If the development is based on the cost of providing water to troops then dependence on fossil fuels is one to avoid if possible because it places further demands on the supply chain.
But solar or wind powered means they just have to deliver the plant where its needed and turn it on. I suspect they do not intend that it should sign up for a green energy contract with their local electricity supplier.
The US military usually a golden triangle requirement of good, fast and cheap, and will be happy to hit two out of three given no other choices.
This Xprize thing is a humanitarian, left-liberal project. It is described in Wikipedia as "XPRIZE is a non-profit organization that designs and manages public competitions intended to encourage technological development that could benefit mankind." So there will be no direct intention in the XPrize to make it easier or cheaper to provide water for the military, in case there is any confusion on that.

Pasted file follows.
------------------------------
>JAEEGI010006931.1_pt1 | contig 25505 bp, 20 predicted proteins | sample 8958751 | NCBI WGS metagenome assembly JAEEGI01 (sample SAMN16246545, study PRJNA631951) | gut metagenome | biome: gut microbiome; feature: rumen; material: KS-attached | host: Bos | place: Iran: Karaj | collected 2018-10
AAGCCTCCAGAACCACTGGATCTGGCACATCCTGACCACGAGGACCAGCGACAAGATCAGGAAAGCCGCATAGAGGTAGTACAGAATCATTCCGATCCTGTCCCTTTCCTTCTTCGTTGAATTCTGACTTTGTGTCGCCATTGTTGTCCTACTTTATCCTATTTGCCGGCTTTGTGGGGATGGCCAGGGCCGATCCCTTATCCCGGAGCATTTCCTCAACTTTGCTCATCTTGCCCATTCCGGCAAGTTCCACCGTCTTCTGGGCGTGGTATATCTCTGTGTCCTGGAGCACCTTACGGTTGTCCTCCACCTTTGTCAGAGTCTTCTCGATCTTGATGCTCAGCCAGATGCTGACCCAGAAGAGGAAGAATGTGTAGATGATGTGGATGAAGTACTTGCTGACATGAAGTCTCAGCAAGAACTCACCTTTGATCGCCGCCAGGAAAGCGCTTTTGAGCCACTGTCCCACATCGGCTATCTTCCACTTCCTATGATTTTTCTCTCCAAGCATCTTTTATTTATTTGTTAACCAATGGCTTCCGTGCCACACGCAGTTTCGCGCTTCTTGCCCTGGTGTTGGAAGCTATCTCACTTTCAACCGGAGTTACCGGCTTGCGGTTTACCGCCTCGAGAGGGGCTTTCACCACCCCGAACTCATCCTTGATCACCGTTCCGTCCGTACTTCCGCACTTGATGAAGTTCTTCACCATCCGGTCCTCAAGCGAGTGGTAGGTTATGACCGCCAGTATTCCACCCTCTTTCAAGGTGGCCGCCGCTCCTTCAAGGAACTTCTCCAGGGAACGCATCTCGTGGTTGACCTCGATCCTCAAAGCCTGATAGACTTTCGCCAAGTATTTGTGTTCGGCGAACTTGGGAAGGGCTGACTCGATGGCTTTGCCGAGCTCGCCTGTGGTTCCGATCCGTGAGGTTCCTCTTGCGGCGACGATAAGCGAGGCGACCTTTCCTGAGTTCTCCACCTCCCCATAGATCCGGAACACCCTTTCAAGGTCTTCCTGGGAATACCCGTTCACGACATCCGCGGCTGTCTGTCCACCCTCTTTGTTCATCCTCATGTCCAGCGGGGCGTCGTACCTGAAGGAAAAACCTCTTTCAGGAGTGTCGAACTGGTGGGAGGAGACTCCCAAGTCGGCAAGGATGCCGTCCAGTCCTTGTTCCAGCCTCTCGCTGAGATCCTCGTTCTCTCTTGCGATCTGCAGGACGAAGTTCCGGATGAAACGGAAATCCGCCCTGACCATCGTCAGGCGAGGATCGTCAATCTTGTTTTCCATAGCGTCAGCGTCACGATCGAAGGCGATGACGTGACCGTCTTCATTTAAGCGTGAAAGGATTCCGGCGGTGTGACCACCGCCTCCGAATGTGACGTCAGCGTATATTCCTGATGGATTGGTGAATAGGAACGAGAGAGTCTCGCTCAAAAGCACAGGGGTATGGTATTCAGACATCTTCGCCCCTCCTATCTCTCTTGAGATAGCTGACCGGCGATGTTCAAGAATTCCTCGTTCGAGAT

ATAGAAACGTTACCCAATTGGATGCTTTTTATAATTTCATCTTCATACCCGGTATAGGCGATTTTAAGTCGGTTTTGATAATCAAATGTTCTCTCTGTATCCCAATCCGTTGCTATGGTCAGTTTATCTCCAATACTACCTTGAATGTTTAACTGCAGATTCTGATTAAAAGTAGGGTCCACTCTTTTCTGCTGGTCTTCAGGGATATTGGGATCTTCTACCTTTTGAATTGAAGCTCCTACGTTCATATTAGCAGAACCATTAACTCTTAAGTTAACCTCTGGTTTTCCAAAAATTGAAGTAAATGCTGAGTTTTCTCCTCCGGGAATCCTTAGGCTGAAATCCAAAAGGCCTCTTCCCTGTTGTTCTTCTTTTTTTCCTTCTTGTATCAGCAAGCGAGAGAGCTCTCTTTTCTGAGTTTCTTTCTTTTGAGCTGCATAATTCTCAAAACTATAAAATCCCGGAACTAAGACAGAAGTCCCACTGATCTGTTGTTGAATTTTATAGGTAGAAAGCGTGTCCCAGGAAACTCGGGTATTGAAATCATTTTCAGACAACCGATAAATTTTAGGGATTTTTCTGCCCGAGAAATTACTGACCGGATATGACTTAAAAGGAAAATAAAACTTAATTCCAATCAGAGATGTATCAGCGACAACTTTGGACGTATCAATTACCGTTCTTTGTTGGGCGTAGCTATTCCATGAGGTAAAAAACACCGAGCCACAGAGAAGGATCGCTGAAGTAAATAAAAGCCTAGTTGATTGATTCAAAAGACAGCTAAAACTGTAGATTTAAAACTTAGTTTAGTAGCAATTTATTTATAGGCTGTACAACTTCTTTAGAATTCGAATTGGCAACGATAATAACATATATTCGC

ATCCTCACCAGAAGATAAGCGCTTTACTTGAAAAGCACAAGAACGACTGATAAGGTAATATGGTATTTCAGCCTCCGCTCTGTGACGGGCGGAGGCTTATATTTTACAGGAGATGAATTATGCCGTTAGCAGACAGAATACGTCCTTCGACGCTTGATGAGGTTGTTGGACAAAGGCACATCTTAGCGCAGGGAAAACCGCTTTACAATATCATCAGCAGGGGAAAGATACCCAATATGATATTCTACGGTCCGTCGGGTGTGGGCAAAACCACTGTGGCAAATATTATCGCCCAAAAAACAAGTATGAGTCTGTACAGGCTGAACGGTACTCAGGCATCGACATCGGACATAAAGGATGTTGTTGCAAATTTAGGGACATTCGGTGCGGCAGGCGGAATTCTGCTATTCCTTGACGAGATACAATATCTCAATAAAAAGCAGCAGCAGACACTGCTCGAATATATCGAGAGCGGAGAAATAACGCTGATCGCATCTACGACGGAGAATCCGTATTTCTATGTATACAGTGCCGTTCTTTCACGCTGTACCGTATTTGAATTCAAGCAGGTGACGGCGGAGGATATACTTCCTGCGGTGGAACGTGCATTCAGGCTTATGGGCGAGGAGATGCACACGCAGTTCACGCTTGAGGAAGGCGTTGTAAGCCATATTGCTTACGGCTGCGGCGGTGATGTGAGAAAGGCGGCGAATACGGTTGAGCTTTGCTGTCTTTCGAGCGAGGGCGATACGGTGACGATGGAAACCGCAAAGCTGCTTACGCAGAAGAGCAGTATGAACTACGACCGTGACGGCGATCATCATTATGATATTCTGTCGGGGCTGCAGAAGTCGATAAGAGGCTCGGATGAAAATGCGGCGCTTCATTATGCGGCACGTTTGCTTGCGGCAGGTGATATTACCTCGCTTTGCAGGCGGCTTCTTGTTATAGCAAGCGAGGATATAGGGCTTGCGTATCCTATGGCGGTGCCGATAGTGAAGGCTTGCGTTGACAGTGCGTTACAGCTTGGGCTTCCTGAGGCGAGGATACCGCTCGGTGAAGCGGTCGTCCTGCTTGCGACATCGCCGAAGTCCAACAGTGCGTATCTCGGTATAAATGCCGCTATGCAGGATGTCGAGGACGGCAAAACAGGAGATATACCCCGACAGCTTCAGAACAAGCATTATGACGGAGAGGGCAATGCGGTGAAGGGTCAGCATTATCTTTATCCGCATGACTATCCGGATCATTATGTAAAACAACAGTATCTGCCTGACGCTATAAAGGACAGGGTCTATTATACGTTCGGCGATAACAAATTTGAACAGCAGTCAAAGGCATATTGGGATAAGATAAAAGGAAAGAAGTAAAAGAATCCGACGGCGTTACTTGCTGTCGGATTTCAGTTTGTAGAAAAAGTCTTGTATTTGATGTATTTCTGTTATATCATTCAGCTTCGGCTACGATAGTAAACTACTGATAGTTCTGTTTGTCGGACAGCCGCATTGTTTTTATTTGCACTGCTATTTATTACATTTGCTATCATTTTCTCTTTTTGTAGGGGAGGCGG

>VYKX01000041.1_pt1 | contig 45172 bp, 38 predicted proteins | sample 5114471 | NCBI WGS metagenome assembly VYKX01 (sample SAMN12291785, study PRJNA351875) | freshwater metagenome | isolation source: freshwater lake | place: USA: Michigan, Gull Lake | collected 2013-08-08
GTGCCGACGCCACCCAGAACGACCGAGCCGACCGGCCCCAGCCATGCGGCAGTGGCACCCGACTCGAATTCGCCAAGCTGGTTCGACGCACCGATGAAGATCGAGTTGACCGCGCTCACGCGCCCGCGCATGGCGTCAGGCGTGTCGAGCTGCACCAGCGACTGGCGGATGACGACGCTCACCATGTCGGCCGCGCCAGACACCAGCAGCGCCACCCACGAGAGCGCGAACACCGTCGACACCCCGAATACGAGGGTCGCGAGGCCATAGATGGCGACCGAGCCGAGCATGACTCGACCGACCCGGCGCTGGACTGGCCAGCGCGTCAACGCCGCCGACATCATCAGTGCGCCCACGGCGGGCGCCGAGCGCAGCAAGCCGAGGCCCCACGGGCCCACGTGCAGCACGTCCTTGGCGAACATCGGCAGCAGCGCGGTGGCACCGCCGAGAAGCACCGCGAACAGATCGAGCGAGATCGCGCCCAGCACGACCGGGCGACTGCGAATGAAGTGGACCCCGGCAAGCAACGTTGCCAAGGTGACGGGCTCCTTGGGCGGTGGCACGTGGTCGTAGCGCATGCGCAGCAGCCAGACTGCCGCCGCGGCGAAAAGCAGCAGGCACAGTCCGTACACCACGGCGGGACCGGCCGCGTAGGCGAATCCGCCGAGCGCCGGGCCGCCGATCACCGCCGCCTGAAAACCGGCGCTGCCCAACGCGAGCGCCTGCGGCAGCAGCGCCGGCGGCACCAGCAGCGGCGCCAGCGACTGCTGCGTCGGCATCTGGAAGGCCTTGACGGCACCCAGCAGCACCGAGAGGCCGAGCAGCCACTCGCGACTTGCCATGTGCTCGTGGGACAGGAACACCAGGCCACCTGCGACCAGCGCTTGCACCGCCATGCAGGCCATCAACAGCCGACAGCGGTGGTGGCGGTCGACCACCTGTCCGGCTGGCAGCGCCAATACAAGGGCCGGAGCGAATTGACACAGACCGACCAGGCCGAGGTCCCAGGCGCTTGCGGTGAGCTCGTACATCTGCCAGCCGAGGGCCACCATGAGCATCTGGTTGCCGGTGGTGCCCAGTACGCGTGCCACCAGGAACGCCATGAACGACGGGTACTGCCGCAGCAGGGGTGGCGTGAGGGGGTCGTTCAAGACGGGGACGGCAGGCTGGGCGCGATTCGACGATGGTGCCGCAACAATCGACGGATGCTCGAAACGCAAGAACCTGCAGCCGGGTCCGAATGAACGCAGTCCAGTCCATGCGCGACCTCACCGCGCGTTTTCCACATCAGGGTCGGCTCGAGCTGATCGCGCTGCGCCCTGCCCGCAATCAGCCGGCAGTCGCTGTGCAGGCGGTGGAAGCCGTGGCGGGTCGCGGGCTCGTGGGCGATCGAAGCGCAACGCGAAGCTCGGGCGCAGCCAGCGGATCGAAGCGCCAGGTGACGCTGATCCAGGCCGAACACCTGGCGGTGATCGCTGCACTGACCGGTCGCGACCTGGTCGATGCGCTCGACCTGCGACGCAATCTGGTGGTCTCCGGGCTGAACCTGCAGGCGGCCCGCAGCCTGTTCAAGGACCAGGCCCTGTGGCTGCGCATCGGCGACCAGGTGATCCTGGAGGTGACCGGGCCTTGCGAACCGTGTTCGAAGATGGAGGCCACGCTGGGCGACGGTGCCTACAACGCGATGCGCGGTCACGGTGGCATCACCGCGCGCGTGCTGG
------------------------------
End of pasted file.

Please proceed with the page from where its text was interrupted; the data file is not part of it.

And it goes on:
One thing I note about the XPrize is that they seem to be only interested in running costs (2 cents per litre), and they don't seem to be concerned about the initial cost of the equipment. These atmospheric water generators are not cheap - I had a quick look on Amazon to see if you could buy one there, and one is on sale at $2000 that can make 2 to 5 gallons of water per day (5 US gallons is 18.9 litres). So 2000 litres per day might require a machine, or maybe a set of machines, that costs at least tens of thousands of dollars, but presumably that cost would be paid for by some aid agency.
The military would, I assume, like the Xprize people, be interested in an off-grid solar-powered atmospheric water generator, but after a quick bit of Googling, the performance of the generators that are available today does not look very impressive. This one weighs 220 lb and can only manage up to 1.5 litres per day: